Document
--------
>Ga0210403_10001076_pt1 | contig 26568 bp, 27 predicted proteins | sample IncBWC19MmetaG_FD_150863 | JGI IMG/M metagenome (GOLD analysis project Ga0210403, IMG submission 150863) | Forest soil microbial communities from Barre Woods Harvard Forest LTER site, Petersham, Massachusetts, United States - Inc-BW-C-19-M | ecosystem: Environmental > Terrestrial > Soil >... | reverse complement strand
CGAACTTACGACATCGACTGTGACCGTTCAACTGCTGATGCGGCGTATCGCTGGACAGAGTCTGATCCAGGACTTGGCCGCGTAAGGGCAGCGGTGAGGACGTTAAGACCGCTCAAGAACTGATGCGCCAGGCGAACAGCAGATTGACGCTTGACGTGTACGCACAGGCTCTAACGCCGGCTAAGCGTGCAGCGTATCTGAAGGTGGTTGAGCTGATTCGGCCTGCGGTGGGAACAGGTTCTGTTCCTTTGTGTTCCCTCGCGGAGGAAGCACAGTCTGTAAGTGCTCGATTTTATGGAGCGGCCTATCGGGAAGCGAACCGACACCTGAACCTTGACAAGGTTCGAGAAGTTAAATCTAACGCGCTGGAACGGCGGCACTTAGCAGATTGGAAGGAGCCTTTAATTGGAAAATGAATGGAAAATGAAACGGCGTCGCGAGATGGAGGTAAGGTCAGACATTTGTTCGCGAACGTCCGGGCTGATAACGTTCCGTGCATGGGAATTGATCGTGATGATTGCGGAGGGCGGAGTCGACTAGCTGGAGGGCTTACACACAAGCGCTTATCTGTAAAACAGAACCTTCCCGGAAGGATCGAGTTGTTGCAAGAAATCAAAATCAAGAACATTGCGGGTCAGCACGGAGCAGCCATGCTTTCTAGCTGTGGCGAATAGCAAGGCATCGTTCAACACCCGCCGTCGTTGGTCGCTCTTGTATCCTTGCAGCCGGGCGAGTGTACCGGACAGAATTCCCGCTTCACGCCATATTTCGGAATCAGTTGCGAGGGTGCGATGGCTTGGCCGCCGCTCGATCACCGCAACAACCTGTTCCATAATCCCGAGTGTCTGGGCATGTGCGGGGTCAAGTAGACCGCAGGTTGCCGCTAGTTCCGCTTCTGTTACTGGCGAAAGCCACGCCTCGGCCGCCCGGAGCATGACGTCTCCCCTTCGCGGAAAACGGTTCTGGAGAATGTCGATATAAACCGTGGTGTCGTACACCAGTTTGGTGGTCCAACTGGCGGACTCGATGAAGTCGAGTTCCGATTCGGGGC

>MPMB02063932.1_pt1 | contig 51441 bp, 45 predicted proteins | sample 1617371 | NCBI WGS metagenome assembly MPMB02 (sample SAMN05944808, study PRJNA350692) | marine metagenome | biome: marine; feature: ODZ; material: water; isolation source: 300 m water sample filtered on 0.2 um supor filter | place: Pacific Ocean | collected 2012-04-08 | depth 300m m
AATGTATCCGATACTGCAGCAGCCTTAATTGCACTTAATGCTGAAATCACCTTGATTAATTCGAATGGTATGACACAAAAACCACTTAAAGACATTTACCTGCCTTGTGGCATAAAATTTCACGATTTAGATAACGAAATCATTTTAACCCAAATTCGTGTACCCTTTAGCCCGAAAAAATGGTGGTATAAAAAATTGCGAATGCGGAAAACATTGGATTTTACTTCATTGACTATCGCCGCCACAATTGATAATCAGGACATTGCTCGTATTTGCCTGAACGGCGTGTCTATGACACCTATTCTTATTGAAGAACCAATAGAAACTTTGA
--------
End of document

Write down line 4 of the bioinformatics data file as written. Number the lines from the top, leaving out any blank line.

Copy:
AATGTATCCGATACTGCAGCAGCCTTAATTGCACTTAATGCTGAAATCACCTTGATTAATTCGAATGGTATGACACAAAAACCACTTAAAGACATTTACCTGCCTTGTGGCATAAAATTTCACGATTTAGATAACGAAATCATTTTAACCCAAATTCGTGTACCCTTTAGCCCGAAAAAATGGTGGTATAAAAAATTGCGAATGCGGAAAACATTGGATTTTACTTCATTGACTATCGCCGCCACAATTGATAATCAGGACATTGCTCGTATTTGCCTGAACGGCGTGTCTATGACACCTATTCTTATTGAAGAACCAATAGAAACTTTGA